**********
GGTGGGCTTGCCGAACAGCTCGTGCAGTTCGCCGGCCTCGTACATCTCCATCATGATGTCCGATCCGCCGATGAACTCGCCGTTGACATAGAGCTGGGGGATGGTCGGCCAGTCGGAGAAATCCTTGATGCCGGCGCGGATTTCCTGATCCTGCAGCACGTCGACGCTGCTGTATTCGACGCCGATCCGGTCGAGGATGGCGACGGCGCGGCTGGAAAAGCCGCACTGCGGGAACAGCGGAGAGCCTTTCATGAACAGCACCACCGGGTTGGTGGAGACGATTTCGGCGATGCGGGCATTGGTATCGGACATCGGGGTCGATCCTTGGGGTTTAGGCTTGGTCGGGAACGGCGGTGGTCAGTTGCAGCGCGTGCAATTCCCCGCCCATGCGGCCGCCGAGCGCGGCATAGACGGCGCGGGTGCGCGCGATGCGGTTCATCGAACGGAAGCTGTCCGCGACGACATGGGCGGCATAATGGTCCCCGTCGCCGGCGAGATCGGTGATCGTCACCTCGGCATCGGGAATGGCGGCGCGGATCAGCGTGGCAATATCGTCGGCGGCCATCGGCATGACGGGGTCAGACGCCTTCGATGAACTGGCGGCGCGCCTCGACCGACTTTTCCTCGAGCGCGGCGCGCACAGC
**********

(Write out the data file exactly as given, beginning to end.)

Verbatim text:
GGTGGGCTTGCCGAACAGCTCGTGCAGTTCGCCGGCCTCGTACATCTCCATCATGATGTCCGATCCGCCGATGAACTCGCCGTTGACATAGAGCTGGGGGATGGTCGGCCAGTCGGAGAAATCCTTGATGCCGGCGCGGATTTCCTGATCCTGCAGCACGTCGACGCTGCTGTATTCGACGCCGATCCGGTCGAGGATGGCGACGGCGCGGCTGGAAAAGCCGCACTGCGGGAACAGCGGAGAGCCTTTCATGAACAGCACCACCGGGTTGGTGGAGACGATTTCGGCGATGCGGGCATTGGTATCGGACATCGGGGTCGATCCTTGGGGTTTAGGCTTGGTCGGGAACGGCGGTGGTCAGTTGCAGCGCGTGCAATTCCCCGCCCATGCGGCCGCCGAGCGCGGCATAGACGGCGCGGGTGCGCGCGATGCGGTTCATCGAACGGAAGCTGTCCGCGACGACATGGGCGGCATAATGGTCCCCGTCGCCGGCGAGATCGGTGATCGTCACCTCGGCATCGGGAATGGCGGCGCGGATCAGCGTGGCAATATCGTCGGCGGCCATCGGCATGACGGGGTCAGACGCCTTCGATGAACTGGCGGCGCGCCTCGACCGACTTTTCCTCGAGCGCGGCGCGCACAGC